This leads back to the biggest challenge of all: getting the rules released.
The JOBS Act, now more than two years old, was intended to help grow our economy and give the small investor a chance to participate. Small investors aren't stupid; they understand that there is great risk in investing in smaller companies. If we spend too much time trying to protect them, if the rules are too arcane, they'll never get the chance to participate in this market. The small companies whose well-being the JOBS Act is supposed to promote might not get funded.
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In iGive's case, reasonable rules, put forth in a timely fashion, should mean that America's small investors and charities can help iGive grow even faster, and they can participate in that growth in new and rewarding ways.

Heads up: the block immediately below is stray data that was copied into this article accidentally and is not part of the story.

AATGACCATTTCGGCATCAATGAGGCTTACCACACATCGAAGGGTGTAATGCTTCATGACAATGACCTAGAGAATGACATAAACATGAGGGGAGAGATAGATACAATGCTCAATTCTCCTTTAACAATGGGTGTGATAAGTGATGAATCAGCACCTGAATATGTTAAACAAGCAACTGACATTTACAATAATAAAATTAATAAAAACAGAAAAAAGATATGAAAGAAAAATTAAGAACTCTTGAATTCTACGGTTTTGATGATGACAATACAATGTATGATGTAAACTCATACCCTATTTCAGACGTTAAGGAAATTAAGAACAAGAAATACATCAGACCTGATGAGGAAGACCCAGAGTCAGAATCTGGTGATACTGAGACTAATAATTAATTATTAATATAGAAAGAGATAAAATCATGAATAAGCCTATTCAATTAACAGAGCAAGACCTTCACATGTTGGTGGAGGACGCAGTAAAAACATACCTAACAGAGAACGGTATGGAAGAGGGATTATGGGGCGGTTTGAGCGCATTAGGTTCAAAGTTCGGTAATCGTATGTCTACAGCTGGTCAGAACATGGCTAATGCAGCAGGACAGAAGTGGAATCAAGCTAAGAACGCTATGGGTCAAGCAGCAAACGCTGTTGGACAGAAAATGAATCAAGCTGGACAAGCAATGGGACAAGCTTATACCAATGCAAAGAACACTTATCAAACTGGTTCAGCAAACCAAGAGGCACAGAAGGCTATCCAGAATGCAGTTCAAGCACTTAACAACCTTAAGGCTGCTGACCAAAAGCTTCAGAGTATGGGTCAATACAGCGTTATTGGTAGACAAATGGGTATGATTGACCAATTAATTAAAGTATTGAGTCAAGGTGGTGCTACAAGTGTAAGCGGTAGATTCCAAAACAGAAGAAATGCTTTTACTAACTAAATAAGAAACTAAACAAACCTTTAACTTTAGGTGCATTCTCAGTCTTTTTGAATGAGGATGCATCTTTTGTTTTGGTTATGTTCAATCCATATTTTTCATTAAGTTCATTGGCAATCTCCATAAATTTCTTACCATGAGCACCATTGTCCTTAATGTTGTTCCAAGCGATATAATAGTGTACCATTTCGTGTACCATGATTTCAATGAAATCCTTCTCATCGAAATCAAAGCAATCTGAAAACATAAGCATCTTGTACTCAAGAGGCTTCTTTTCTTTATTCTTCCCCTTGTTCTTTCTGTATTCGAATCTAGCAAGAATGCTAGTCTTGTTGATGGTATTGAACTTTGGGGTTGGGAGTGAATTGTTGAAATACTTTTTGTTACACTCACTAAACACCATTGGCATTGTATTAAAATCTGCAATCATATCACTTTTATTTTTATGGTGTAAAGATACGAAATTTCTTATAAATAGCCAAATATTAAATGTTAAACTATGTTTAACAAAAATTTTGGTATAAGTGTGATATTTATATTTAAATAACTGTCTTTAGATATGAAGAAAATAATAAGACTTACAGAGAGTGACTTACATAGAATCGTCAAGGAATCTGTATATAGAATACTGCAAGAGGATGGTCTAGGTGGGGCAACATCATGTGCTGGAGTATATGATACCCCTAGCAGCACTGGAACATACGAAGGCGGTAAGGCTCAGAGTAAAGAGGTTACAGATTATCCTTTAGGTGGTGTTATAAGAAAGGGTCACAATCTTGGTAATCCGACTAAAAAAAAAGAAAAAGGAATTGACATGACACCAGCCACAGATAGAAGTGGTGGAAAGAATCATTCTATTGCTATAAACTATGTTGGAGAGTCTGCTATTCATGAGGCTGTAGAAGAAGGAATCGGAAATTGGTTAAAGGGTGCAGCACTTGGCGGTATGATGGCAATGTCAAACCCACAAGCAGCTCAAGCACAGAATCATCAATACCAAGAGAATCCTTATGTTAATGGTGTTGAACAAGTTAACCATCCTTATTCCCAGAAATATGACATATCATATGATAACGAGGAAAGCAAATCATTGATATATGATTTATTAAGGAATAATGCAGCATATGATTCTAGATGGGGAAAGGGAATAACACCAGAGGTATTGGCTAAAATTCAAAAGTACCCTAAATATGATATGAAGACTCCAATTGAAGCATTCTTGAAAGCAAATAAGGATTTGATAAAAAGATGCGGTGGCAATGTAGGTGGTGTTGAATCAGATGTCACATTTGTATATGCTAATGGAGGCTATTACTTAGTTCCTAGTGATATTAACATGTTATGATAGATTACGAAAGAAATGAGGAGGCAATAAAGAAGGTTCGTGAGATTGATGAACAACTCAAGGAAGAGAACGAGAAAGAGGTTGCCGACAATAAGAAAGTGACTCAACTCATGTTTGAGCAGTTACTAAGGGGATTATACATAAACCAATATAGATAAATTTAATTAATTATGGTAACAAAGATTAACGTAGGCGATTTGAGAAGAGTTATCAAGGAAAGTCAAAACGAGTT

In today's economic environment, there are probably lots of easier, possibly cheaper, ways for companies to raise money. But none of them allow us to give thousands of people and their charities a participation in our future.
—Robert Grosshandler, founder of iGive and a member of the CNBC-YPO Chief Executive Network
CNBC and YPO (Young Presidents' Organization) have an exclusive editorial partnership. It consists of regional chief executive networks in the Americas, EMEA and Asia-Pacific. These networks are made up of a sample of YPO's unrivaled global network of 20,000 top executives from 120 countries who are on the front lines of the economy. The opinions of Chief Executive Network members are solely their own and do not reflect the opinions of YPO as a whole or CNBC.